The final shot will grace the cover of Phillies Magazine. To maintain exclusivity, only the official photographer was allowed to participate in the actual shoot. There is a video, parts of which are pretty funny, showing the players getting ready for the photo. Since I don’t know how to link video into my posts, here’s a link to the story on phillies.com.
What’s actually pretty amazing is that 23 out of 25 of the guys on the World Series roster are still Phillies this year. Only Pat Burrell and So Taguchi are no longer with the Phils – Pat of course having signed with Tampa Bay as a free agent, and Taguchi is a non-roster invitee of the Cubs this spring.
Many of the players and coaches had not worn a tux since their wedding day, and for Chris Coste it had been even longer. He last wore a tux to his high school prom, having gotten married while wearing a baseball uniform! Here is a picture of that special moment, from his book The 33-Year-Old Rookie:
Other Spring Training tidbits
Marcus Giles, a non-roster invitee, has been working out at third base. He could get some time there while Pedro Feliz continues to recover from off-season back surgery. Right now, Feliz’s status for opening day is uncertain.
According to pitching coach Rich Dubee, Adam Eaton “will get his time on the mound” even though he is not in the running for the fifth starter’s position. One can only hope that he will pitch well enough this spring to draw some trade interest.
Will Eaton go down as one of the worst Phillies signings ever? Let’s see, a three-year, $24.5 million contract, and what do we have to show for it? A record of 14 wins and 18 losses, an ERA hovering around 6.10. You decide.
On My Reading List
My Amazon shipment finally came on Thursday (yay!), with Jane Heller’s Confessions of a She-Fan and Joe Torre’s The Yankee Years. I have to say that when I was placing my order, it just felt kind of, oh, wrong to be ordering two books about the Yankees, being that I’m not a Yankee fan. But I do have other non-Phillie books, so I got over it.
Hmm, which to read first? I decided on Jane, and cracked open the book as soon as I took it out of the box, while standing in my kitchen. I was laughing (well, snorting – I tend to do that when I laugh) out loud by page 2! I’m trying not to read it too fast – I want to savor it.
If any of you other she-fans out there haven’t gotten it yet – what are you waiting for!? In fact, I think it’s easier to appreciate when you aren’t a Yankee fan – you don’t have to relive all the heartbreak of the 2007 season along with Jane. I’ll give a more in-depth review once I’ve finished it.
(tux photo by Eric Mencher, Philadelphia Inquirer; Coste photo by Julie’s Photography, from The 33-Year-Old Rookie; Eaton photo mine)
A few days ago, our favorite She-Fan, Jane Heller, mused on her blog that she had let her mind wander, and it was a dangerous thing. Not only did that give me a good chuckle, I was reminded of this comic strip from Calvin and Hobbes:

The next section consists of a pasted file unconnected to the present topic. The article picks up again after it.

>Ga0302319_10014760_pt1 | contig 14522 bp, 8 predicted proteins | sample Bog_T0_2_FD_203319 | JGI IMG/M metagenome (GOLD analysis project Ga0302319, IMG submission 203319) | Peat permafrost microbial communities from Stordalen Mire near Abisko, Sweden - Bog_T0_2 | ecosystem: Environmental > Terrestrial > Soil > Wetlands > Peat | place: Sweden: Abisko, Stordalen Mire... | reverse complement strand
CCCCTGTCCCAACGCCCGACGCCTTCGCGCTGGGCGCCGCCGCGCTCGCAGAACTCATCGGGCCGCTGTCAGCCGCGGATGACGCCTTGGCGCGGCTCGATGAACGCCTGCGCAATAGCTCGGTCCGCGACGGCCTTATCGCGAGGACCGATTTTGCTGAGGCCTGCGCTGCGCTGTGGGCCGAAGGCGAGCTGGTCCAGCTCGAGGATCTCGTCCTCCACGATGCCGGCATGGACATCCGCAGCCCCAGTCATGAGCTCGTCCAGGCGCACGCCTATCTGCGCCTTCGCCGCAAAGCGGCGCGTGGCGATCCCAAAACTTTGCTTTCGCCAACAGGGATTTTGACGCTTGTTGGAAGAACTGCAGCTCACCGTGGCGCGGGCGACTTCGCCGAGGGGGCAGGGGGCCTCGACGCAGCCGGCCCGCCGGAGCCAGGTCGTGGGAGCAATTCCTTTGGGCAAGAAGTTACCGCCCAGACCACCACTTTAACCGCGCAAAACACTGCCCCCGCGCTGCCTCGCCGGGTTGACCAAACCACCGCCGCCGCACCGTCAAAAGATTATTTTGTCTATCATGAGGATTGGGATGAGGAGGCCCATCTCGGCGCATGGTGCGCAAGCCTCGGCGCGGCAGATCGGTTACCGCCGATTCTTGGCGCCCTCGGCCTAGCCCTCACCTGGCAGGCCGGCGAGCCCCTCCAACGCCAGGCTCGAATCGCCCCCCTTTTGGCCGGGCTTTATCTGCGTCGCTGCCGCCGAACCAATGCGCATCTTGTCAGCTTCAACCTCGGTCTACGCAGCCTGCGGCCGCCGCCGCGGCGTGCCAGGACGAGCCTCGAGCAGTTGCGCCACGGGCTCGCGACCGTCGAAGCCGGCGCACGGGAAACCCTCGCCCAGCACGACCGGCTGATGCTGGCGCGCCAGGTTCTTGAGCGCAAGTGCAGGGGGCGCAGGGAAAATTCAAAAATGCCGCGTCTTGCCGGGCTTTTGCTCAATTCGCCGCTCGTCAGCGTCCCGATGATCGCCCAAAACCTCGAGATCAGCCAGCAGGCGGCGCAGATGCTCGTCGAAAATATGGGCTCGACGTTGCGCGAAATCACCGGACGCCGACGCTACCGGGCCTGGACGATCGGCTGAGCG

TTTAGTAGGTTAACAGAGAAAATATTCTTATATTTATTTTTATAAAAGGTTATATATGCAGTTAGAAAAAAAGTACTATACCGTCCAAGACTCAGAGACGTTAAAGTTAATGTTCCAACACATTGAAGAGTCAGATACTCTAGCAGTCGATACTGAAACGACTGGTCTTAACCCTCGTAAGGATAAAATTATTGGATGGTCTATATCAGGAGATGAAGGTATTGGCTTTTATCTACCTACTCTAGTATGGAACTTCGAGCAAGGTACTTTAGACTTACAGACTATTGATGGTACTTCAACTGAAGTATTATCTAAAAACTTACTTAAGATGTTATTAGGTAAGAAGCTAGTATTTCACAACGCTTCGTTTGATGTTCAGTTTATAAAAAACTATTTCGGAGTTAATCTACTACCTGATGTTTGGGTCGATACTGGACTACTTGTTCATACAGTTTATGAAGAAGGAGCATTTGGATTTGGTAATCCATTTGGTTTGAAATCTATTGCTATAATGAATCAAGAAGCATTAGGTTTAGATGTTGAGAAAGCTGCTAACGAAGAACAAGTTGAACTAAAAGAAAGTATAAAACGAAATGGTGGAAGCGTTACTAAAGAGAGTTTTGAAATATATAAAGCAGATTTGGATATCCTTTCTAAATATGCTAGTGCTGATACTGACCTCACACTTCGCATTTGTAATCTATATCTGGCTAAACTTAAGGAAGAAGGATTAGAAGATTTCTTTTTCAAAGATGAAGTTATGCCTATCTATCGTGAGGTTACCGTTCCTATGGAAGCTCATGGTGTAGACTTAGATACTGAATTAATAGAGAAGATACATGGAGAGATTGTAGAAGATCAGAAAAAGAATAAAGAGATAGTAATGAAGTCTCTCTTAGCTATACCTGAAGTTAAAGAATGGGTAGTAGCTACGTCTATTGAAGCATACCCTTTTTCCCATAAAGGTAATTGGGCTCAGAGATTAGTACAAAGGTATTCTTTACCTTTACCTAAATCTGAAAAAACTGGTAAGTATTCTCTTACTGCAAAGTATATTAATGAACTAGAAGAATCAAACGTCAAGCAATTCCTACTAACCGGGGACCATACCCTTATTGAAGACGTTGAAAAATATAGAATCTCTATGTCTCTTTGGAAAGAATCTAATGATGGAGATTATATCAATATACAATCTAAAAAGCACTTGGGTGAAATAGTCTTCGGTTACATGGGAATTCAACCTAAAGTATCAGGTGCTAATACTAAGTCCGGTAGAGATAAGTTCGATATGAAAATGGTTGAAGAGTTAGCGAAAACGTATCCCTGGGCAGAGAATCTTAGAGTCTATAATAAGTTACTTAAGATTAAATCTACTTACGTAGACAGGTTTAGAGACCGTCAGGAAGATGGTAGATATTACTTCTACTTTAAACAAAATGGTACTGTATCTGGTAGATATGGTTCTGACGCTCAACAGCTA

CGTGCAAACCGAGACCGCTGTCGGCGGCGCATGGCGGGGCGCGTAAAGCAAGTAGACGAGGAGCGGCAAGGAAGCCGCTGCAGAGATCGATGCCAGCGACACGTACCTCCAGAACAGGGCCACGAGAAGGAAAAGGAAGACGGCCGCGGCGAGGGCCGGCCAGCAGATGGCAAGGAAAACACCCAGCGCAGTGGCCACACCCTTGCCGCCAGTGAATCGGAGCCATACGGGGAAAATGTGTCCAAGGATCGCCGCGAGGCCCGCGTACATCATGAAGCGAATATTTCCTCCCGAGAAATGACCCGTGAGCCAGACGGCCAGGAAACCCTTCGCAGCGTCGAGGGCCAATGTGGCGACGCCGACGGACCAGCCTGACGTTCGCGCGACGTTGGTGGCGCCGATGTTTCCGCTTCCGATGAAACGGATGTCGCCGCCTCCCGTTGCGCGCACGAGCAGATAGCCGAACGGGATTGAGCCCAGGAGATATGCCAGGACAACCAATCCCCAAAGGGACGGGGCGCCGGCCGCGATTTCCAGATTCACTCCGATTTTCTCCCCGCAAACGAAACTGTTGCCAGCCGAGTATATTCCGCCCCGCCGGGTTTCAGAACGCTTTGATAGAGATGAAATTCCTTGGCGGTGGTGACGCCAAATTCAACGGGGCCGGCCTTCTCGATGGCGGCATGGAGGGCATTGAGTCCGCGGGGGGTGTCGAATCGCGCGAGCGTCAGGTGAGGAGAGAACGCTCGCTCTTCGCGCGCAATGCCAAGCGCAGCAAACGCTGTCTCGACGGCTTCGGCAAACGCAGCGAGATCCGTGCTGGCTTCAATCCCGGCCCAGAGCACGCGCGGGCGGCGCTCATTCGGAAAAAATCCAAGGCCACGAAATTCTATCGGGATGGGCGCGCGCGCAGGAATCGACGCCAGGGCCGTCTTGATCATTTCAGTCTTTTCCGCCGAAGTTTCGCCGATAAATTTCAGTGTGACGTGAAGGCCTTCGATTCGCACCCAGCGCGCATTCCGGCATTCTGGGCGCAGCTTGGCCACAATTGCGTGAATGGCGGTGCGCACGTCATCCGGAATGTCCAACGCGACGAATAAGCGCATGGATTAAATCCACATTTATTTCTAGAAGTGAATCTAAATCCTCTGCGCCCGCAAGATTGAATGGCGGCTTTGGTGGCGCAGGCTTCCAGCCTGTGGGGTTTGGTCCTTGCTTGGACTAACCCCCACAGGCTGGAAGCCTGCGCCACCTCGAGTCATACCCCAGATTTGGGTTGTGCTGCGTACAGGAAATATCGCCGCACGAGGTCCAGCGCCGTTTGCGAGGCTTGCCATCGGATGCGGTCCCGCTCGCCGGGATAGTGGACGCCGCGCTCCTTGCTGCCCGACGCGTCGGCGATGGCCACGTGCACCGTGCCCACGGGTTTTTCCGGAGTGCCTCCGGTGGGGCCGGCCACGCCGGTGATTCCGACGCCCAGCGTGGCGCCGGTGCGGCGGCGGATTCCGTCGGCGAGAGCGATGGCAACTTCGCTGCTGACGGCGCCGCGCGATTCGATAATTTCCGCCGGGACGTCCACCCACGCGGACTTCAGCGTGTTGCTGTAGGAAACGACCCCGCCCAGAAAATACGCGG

Well, that’s the way I feel today – my mind is wandering, and right now it hasn’t come back (and my husband might argue that it never will). So until some substantive news comes out of the Phillies training camp, I guess I’ll just have to let you know where my mind has been lately.
First, baseball cards. Yeah, the new ones are all shiny and slick, with amazing action photography, or portraits worthy of a magazine cover. Yawn. What I really like are some of the cards from years past, the ones showcasing a really bad hair day, or that just made you wonder.
This card of Gus Zernial has always been one of my favorites, ever since I saw a picture of it as a kid, in a book called The Great American Baseball Card Flipping, Trading and Bubble Gum Book. Now there’s a mouthful!
Gus was an outfielder for the Philadelphia A’s at the time of this photo. He also played for the White Sox and Tigers during his career. The back of the card notes that Gus “tied the major league record for the most home runs in 3 straight games with 6 circuit clouts and hit 7 in 4 straight games to tie the American League mark.” So of course I wondered why the photo only had six balls stuck on the bat, and not seven. More is better, right?
Also, though it might be hard to see here, Gus is wearing an obviously pink t-shirt under his uniform. Pink? I didn’t think that was too popular for men back in the early 1950s.
I was lucky enough to meet Gus at a book-signing in 2007, sponsored by the Philadelphia A’s Historical Society. So of course I had to ask him these two questions that had been burning in my mind for years. As for the 6 vs 7 balls, he explained that the day he tied the mark with six homers in three games, a photographer set up this shot (the balls are actually scotch-taped to the bat). Then of course in the next game he hit another homer.
And the shirt? Gus had had to do his own laundry, and a red item had gotten in with the t-shirts, turning all of them pink.
This particular card of Oscar Gamble always cracks me up (I’ll try to refrain from the obvious Mickey Mouse references, but there, I’ve said it anyway!):
Oh, the questions in my mind! What would his hair look like fully unleashed? How many sizes too large was his cap, in order to accomodate all that hair? And what a nasty case of cap-head he must have had at the end of a game!
Earlier this morning, I was browsing around mlb.com, and came across a story about a book of batting lineup poetry, called Complete Lineups. I admit that I’m not much of a poetry fan, and I can’t say that the excerpts cited did much to inspire me to buy this book. How, exactly, is this poetry?
They are all apparently great British poets, by the way. But it did remind me of an actual lineup from a co-ed softball team I played on during my tenure at a “major pharmaceutical company”, as they always say on game shows (Why can’t they ever actually say where they work? I guess it’s considered free advertising or something.)
The top of the batting order was always this:
Go ahead, say it out loud. It just doen’t sound good, does it? I swear, though, that these are actual people I once worked with.
Well, I better go try to round up my mind. Be a mind-wrangler, if you will. And maybe I’d better build it a corral.
(Calvin and Hobbes by Bill Watterson, Universal Press Syndicate)